I've trained Muay Thai in Europe and it is quite popular in countries such as the UK, Spain, Netherlands, and Poland. When I went to Thailand for training, I expected that I would meet a lot of guys from Europe and also from the US but, I mostly met guys from Europe, the UK especially, and not many Americans. I thought that the popularity of MMA would introduce Muay Thai to a wider audience in the US, but it seems that it didn't. Or are there schools in the US that teach Thai Boxing, and it's just not popular to train in Thailand?
In the US, training in Muay Thai and training derived from Muay Thai is popular as part of mixed martial arts (MMA). Every MMA school pays at least lip service to having Brazilian jujutsu and Muay Thai training, and MMA is very popular. MMA competition is far more popular than Muay Thai competition; people may train Muay Thai, but it is often only for their MMA striking game, not to compete in Muay Thai competitions. With this preference for MMA, it does not make a lot of sense to travel abroad; MMA is already in the US.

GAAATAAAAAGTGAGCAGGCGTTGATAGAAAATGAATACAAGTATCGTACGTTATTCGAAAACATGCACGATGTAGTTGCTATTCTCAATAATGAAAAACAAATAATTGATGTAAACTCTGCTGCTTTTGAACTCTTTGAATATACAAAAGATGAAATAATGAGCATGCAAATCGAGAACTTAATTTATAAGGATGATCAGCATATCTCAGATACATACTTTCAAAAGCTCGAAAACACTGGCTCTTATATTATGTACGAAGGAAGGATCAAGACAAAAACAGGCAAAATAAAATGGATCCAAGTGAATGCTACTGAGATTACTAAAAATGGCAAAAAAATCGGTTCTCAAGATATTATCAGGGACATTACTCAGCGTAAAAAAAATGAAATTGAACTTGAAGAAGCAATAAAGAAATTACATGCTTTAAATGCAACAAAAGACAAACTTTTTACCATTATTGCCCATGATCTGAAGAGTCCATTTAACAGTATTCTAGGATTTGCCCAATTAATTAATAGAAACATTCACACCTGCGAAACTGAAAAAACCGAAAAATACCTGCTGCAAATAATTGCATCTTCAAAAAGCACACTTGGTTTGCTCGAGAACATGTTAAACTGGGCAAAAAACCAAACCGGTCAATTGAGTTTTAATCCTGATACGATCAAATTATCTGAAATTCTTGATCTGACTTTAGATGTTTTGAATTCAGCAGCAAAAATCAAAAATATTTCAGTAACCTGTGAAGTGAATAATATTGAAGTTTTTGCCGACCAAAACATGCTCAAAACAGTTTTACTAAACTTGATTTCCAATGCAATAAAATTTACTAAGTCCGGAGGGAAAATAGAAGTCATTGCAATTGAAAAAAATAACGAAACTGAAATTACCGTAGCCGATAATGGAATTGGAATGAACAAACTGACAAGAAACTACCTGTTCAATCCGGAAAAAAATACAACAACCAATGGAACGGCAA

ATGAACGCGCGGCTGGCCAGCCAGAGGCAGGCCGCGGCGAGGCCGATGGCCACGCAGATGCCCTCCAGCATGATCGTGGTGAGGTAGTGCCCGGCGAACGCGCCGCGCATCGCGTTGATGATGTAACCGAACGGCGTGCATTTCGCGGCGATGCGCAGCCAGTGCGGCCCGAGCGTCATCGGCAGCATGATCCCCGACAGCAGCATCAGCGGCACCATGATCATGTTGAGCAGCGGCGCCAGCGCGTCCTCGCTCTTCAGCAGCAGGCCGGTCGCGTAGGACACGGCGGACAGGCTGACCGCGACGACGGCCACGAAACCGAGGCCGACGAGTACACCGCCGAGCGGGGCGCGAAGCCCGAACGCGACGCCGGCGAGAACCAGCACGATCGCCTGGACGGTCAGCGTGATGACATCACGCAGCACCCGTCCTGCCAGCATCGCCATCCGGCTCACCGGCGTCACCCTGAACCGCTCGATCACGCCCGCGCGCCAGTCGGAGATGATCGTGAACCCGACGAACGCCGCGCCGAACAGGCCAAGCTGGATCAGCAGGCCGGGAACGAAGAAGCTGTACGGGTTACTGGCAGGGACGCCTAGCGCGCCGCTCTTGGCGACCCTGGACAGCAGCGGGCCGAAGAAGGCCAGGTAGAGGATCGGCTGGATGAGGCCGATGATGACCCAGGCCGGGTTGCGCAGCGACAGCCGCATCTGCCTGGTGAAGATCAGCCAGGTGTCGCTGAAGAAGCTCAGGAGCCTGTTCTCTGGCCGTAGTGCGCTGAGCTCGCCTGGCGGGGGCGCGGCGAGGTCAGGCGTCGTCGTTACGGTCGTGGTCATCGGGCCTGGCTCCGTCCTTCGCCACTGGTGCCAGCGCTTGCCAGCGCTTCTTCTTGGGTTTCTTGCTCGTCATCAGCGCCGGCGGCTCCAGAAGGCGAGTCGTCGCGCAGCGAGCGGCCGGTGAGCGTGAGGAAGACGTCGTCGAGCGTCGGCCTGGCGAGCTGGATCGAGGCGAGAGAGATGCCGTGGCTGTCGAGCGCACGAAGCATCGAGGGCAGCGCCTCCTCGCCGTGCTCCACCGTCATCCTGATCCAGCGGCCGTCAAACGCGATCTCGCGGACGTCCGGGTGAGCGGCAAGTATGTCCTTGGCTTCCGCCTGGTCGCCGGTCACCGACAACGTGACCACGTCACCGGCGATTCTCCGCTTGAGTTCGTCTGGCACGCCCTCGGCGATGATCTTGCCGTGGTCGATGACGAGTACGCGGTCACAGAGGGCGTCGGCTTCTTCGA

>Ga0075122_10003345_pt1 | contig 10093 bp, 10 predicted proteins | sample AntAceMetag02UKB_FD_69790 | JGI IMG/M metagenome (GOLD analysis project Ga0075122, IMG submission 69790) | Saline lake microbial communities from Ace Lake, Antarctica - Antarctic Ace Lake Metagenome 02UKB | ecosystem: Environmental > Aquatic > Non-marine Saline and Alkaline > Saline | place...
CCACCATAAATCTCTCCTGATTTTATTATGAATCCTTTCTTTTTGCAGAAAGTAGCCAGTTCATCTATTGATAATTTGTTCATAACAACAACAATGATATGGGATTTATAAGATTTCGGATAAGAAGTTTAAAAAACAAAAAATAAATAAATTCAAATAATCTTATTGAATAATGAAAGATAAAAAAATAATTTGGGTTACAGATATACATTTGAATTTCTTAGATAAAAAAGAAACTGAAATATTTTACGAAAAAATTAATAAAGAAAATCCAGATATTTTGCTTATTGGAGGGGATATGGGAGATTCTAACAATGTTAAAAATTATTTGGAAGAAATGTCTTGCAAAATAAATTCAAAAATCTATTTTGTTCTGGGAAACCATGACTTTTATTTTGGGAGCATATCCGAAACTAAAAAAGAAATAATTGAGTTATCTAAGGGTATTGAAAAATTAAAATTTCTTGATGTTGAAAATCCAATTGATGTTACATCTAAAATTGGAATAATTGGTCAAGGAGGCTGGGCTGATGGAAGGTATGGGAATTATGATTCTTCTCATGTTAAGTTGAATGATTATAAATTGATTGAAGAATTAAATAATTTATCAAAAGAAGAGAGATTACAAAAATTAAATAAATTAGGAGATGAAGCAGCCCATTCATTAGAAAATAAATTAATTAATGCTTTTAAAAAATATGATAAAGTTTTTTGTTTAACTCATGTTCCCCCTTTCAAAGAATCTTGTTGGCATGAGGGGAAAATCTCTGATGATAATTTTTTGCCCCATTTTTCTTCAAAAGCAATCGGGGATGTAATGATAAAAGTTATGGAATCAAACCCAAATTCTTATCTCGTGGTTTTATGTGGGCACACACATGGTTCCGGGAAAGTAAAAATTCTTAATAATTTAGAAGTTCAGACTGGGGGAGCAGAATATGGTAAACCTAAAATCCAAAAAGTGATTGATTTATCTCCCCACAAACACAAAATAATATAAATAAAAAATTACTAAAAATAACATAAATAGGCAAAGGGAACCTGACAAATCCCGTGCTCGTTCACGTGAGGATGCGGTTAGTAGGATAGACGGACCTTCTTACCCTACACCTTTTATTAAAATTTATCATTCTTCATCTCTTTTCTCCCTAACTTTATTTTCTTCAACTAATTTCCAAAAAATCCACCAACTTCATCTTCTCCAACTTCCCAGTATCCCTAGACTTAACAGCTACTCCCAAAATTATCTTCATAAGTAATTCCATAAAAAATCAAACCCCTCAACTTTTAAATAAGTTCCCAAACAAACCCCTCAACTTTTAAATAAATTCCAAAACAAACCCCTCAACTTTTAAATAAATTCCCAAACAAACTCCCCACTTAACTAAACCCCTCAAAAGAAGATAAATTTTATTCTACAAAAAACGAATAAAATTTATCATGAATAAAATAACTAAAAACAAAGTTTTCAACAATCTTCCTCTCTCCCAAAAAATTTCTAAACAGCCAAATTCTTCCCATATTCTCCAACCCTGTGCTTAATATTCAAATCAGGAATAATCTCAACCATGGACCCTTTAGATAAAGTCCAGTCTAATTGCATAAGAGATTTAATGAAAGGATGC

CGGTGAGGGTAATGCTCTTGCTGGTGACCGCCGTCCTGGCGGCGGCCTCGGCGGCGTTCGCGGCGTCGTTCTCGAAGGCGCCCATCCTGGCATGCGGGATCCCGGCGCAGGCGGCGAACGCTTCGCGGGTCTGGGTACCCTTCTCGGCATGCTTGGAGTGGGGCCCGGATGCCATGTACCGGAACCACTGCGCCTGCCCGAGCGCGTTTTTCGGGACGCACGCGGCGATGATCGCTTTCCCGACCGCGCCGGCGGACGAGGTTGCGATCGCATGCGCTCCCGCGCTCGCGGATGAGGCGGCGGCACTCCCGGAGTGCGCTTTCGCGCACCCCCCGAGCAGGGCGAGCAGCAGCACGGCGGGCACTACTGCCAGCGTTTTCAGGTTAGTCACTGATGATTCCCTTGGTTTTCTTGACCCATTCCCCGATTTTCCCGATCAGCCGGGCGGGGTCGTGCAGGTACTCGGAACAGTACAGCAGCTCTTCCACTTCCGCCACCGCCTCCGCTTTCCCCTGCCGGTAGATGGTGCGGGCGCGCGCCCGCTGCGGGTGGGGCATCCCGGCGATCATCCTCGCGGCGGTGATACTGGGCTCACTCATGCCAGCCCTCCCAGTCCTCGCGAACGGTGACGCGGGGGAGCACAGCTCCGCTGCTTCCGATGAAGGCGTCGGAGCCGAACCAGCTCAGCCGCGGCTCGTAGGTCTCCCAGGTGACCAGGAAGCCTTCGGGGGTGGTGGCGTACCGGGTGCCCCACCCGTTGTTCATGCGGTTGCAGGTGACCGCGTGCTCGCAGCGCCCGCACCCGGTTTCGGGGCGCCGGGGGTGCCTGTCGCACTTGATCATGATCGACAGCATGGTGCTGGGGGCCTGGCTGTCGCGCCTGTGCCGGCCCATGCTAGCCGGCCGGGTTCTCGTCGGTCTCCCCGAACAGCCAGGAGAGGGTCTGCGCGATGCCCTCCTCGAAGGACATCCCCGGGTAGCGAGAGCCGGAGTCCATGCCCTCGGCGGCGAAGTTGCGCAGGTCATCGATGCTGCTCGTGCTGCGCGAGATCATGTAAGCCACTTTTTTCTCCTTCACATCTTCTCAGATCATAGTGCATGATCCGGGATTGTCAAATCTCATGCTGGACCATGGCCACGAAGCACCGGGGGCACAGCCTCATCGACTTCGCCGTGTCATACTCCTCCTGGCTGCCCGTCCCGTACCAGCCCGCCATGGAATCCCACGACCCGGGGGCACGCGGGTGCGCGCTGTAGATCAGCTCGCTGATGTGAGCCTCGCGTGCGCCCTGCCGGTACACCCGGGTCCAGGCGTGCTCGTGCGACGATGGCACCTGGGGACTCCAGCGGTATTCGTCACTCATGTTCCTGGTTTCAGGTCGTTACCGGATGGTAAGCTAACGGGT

I think that the primary difference you'll see is that Muay Thai seems more likely to have been subsumed under a more generic "kickboxing" or "MMA" label in the United States. I do not have any data on-hand, but anecdotally, I always see Muay Thai listed as a subset within the "ring combat" martial arts which tend to be trained as one unit without any of the cultural ceremony.
To a lesser degree, this might also be the influence of cinema. Some of the most popular martial arts in the United States such as Karate and varieties of Kung Fu have been fueled by the movies that are out. Kids watch The Karate Kid, or a Jackie Chan film, and they get their parents to sign them up for the respective classes. Some kid watches Only the Strong and decides they want to learn Capoeira. While there are definitely Muay Thai movies out there (Tony Jaa's output for example), they tend to be more recent, or were subsumed under a more general heading, as with the JCVD Kickboxer series.
Lastly, it might be a self-feeding problem of that martial arts styles tend to be championed by locals who have learned the art and wish to spread it. Take a look at Chuck Norris and how he spread Tang Soo Do throughout the United States, or the various Karate or Judo competitors who went out and started their own schools. Because few people in the United States train in Muay Thai exclusively, fewer come back to the States and open their own school, which means fewer kids are exposed to it.